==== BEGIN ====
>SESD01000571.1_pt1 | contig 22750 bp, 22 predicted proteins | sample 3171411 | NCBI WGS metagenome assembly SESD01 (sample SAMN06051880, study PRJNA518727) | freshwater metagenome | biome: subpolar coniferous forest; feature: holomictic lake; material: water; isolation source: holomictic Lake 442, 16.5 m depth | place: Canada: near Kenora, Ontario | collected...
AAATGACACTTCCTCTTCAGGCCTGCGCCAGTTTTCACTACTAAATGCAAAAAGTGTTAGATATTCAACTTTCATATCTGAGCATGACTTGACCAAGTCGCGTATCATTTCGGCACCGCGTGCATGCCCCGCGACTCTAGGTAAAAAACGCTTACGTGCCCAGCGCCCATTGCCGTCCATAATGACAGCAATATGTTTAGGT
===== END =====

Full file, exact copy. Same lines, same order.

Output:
>SESD01000571.1_pt1 | contig 22750 bp, 22 predicted proteins | sample 3171411 | NCBI WGS metagenome assembly SESD01 (sample SAMN06051880, study PRJNA518727) | freshwater metagenome | biome: subpolar coniferous forest; feature: holomictic lake; material: water; isolation source: holomictic Lake 442, 16.5 m depth | place: Canada: near Kenora, Ontario | collected...
AAATGACACTTCCTCTTCAGGCCTGCGCCAGTTTTCACTACTAAATGCAAAAAGTGTTAGATATTCAACTTTCATATCTGAGCATGACTTGACCAAGTCGCGTATCATTTCGGCACCGCGTGCATGCCCCGCGACTCTAGGTAAAAAACGCTTACGTGCCCAGCGCCCATTGCCGTCCATAATGACAGCAATATGTTTAGGT